On Wednesday, Rahul Gandhi said he ‘did not envision’ his Lok Sabha disqualification when he entered politics. Gandhi, who is in the US for a three-city trip, said his disqualification as an MP has given him a “huge opportunity” to serve the people.
In 2019, a Gujarat court convicted the Wayanad (Kerala) MP of criminal defamation for his “Modi surname” statement and disqualified him.
Rahul Gandhi told Indian students at Stanford University that he never envisioned this when he entered politics in 2000. The former Congress chairman said what he sees now is far from what he expected when he entered politics.
“That’s politics,”: Rahul Gandhi
The four-time MP was sentenced to two years in prison for criminal defamation by a Surat court on March 23. His Lok Sabha membership was revoked after the two-year sentence. Gandhi received bail to appeal to a higher court.
Unless a higher court overturns his sentence, he would be disqualified from the Lok Sabha for eight years.
He told Indian students and academics at Stanford University that he does not need sponsorship for his frequent international excursions.
Gandhi questioned the audience, “I don’t understand why the prime minister (Narendra Modi) doesn’t come here and do it,” to which the moderator replied that the PM is welcome to visit Stanford and mingle with students and academics.
The former Congress president also spoke about his “Bharat Jodo Yatra,” which began from Kanyakumari on September 7 last year and passed through 12 states before ending in Jammu and Kashmir in January. He said he started it because India’s opposition is “struggling” to fight the “democratic fight.”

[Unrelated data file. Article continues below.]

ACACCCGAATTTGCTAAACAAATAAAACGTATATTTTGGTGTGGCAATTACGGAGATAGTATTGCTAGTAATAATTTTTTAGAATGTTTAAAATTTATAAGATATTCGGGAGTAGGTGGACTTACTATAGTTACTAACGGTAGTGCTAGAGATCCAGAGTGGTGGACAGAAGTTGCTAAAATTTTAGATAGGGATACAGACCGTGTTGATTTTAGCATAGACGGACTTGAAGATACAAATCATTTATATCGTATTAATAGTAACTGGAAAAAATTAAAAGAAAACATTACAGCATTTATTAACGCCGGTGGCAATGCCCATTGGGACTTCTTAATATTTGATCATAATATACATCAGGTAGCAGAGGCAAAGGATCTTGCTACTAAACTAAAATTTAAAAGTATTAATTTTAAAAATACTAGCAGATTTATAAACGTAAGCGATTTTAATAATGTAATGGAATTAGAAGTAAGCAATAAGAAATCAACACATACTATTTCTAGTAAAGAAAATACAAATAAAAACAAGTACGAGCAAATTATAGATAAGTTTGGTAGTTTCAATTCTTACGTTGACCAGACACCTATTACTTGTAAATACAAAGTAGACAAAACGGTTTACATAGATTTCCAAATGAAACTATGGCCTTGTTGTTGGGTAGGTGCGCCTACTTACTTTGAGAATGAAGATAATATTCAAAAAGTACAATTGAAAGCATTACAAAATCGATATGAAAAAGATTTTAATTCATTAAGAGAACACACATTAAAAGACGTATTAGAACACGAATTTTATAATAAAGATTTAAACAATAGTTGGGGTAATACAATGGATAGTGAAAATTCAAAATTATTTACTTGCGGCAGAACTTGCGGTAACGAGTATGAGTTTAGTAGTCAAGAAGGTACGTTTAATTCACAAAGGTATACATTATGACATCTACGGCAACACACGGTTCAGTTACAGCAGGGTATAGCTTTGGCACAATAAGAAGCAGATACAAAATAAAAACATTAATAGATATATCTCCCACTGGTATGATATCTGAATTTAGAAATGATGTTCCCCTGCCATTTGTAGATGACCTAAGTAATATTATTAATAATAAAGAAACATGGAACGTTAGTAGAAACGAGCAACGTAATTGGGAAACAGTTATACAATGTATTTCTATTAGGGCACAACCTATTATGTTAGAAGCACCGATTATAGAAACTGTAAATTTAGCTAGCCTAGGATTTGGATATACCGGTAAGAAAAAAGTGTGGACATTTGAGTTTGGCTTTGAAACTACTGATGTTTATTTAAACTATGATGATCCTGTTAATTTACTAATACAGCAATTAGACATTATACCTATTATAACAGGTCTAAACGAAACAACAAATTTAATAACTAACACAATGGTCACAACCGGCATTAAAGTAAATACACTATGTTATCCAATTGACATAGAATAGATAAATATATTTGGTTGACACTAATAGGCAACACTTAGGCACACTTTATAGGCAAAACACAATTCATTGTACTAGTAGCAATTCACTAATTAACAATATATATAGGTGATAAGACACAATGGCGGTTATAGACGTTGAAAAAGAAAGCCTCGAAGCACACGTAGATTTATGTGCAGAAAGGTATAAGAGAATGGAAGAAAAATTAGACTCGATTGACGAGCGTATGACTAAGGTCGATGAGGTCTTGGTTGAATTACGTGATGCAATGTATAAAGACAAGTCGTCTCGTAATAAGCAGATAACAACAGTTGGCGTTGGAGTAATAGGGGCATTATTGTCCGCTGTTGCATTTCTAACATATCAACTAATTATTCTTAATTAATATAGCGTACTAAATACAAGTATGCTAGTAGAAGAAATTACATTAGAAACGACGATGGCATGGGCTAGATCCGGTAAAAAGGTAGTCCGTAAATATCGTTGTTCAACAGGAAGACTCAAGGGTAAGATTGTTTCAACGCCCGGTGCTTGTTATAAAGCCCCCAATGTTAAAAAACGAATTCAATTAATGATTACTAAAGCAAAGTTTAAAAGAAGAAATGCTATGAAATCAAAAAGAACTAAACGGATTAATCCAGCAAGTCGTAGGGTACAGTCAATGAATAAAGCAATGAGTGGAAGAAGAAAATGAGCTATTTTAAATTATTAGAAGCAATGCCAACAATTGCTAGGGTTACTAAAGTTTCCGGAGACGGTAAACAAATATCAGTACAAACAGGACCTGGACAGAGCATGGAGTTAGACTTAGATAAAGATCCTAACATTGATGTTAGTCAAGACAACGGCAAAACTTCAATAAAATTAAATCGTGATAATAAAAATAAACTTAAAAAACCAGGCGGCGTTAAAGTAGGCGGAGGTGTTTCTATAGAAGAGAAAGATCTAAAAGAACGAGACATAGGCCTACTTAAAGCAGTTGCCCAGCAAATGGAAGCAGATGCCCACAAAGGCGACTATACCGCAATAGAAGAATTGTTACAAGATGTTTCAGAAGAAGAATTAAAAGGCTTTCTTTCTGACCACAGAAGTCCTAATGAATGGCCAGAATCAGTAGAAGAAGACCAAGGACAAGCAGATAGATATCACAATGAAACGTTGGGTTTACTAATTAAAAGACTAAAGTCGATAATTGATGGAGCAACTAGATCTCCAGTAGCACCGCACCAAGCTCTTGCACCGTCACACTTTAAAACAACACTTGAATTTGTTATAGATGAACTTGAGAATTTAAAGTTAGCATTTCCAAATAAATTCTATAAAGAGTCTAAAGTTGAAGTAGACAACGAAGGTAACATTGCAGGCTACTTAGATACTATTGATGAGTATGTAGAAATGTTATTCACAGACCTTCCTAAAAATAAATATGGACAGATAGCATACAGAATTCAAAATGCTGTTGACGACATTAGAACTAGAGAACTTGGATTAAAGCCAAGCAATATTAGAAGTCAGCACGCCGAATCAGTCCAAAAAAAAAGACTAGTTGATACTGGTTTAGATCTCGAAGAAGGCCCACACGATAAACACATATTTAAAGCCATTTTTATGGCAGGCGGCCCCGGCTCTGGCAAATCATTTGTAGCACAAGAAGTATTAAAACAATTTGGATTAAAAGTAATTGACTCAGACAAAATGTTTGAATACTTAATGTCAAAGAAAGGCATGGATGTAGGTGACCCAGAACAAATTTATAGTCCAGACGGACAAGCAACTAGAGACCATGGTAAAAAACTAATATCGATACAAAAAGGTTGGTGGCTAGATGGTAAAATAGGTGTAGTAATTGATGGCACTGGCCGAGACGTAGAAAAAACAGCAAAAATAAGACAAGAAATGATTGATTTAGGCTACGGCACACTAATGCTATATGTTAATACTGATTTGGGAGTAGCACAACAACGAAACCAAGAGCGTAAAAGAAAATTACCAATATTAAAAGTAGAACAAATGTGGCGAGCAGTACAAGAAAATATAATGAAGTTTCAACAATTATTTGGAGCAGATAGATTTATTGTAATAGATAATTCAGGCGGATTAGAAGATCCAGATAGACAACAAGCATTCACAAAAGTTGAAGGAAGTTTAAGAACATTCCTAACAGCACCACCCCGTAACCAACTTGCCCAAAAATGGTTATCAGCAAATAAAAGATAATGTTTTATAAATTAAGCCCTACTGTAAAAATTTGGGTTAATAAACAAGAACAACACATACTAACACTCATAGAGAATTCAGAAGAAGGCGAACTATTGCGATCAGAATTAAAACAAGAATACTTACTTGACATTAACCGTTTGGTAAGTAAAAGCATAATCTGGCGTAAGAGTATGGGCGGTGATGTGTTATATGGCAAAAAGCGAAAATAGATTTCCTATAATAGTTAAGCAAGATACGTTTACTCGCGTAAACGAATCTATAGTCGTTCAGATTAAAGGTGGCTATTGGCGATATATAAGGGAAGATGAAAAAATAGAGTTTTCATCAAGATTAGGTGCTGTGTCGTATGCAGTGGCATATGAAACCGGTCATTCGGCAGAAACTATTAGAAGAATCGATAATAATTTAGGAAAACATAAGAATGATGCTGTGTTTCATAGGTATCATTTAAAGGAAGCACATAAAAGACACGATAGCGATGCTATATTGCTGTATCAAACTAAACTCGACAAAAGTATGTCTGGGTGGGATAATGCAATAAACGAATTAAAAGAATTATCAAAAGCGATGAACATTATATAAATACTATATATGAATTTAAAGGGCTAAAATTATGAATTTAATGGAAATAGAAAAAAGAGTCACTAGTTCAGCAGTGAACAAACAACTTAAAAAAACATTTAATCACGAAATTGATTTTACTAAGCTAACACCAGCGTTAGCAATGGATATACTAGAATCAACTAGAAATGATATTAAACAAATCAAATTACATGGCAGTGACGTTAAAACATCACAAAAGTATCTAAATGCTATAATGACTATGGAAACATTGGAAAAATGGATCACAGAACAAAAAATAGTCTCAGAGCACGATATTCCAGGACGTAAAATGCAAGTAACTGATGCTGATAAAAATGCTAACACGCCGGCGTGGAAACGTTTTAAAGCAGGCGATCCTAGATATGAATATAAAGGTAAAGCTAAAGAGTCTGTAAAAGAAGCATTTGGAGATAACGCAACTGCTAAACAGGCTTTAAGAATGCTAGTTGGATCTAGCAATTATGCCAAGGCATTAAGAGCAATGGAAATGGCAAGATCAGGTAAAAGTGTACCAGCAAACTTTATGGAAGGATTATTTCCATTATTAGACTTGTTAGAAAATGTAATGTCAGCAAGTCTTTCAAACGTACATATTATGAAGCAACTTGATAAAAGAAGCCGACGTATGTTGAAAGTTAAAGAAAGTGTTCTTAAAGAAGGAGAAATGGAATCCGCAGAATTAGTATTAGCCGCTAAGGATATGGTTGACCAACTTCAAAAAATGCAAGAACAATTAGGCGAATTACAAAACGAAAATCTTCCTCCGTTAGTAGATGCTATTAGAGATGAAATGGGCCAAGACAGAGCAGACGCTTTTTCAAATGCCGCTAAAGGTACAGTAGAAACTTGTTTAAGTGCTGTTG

India-China ties would be ‘difficult’
Rahul Gandhi also stated that China cannot bully India and that ties between the two countries will be “tough.”
“How do you see the India-China relationship evolving in the next 5-10 years?” “It’s tough right now,” Gandhi said. They’ve taken some of our land. It’s hard. Relationships are hard.”
India is unmovable. “Nothing will happen,” he added.
India and China have been in a three-year border dispute in eastern Ladakh. In June 2020, the fatal Galwan Valley battle in eastern Ladakh strained ties.
Would share Modi’s Russia-Ukraine war attitude.
Rahul Gandhi also praised the Narendra Modi-led government’s ‘neutral posture’ on the Russia-Ukraine war, saying that India ‘needs to look for its own interest’.
We rely on Russia. “So, I would have a similar stance as the Government of India,” Rahul Gandhi responded when asked if he supports India’s neutrality on Russia.
He said India is big enough to develop partnerships with other nations. He claimed it’s not so dependant that it would just have one relationship.
“These relationships will always exist. Some relationships will improve, others will evolve. “There’s balance,” Rahul added.
India has always supported the UN Charter, international law, and state sovereignty and territorial integrity, abstaining from Ukraine-related UN resolutions.
India has also stressed that the whole Global South has suffered’substantial collateral damage’ and that poor nations are bearing the brunt of the conflict’s effects on food, petroleum, and fertilizer supplies.
He also stressed the importance of manufacturing and India-US collaboration in data and artificial intelligence.
Gandhi stated this bilateral partnership must go beyond security and defense.